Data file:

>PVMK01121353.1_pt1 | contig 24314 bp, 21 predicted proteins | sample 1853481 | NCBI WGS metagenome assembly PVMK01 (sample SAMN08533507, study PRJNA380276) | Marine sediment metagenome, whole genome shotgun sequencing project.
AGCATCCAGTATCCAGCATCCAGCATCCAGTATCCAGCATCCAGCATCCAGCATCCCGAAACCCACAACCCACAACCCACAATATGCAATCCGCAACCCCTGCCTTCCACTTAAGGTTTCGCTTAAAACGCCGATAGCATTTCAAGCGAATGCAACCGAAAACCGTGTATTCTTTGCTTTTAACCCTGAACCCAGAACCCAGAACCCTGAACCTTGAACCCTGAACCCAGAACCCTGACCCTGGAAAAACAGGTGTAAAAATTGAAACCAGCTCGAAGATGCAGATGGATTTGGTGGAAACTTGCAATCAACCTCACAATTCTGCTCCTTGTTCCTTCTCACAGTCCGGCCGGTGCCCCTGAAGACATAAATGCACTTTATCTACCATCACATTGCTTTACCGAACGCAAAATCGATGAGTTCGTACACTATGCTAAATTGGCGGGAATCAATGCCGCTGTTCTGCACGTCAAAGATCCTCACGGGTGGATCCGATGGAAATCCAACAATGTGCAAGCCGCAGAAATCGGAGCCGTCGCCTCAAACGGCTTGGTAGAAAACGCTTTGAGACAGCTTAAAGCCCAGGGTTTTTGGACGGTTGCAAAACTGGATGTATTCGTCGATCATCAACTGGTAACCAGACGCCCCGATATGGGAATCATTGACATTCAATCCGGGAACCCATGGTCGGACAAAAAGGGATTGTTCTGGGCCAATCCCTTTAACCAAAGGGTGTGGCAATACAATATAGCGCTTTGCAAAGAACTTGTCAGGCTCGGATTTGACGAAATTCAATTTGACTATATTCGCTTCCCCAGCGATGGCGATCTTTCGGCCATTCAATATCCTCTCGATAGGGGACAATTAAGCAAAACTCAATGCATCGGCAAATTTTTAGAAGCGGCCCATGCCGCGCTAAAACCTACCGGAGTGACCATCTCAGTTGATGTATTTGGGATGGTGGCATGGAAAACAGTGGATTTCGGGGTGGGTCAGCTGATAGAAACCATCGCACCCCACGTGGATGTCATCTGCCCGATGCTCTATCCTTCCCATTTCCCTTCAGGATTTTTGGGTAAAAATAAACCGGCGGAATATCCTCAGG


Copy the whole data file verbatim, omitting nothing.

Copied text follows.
>PVMK01121353.1_pt1 | contig 24314 bp, 21 predicted proteins | sample 1853481 | NCBI WGS metagenome assembly PVMK01 (sample SAMN08533507, study PRJNA380276) | Marine sediment metagenome, whole genome shotgun sequencing project.
AGCATCCAGTATCCAGCATCCAGCATCCAGTATCCAGCATCCAGCATCCAGCATCCCGAAACCCACAACCCACAACCCACAATATGCAATCCGCAACCCCTGCCTTCCACTTAAGGTTTCGCTTAAAACGCCGATAGCATTTCAAGCGAATGCAACCGAAAACCGTGTATTCTTTGCTTTTAACCCTGAACCCAGAACCCAGAACCCTGAACCTTGAACCCTGAACCCAGAACCCTGACCCTGGAAAAACAGGTGTAAAAATTGAAACCAGCTCGAAGATGCAGATGGATTTGGTGGAAACTTGCAATCAACCTCACAATTCTGCTCCTTGTTCCTTCTCACAGTCCGGCCGGTGCCCCTGAAGACATAAATGCACTTTATCTACCATCACATTGCTTTACCGAACGCAAAATCGATGAGTTCGTACACTATGCTAAATTGGCGGGAATCAATGCCGCTGTTCTGCACGTCAAAGATCCTCACGGGTGGATCCGATGGAAATCCAACAATGTGCAAGCCGCAGAAATCGGAGCCGTCGCCTCAAACGGCTTGGTAGAAAACGCTTTGAGACAGCTTAAAGCCCAGGGTTTTTGGACGGTTGCAAAACTGGATGTATTCGTCGATCATCAACTGGTAACCAGACGCCCCGATATGGGAATCATTGACATTCAATCCGGGAACCCATGGTCGGACAAAAAGGGATTGTTCTGGGCCAATCCCTTTAACCAAAGGGTGTGGCAATACAATATAGCGCTTTGCAAAGAACTTGTCAGGCTCGGATTTGACGAAATTCAATTTGACTATATTCGCTTCCCCAGCGATGGCGATCTTTCGGCCATTCAATATCCTCTCGATAGGGGACAATTAAGCAAAACTCAATGCATCGGCAAATTTTTAGAAGCGGCCCATGCCGCGCTAAAACCTACCGGAGTGACCATCTCAGTTGATGTATTTGGGATGGTGGCATGGAAAACAGTGGATTTCGGGGTGGGTCAGCTGATAGAAACCATCGCACCCCACGTGGATGTCATCTGCCCGATGCTCTATCCTTCCCATTTCCCTTCAGGATTTTTGGGTAAAAATAAACCGGCGGAATATCCTCAGG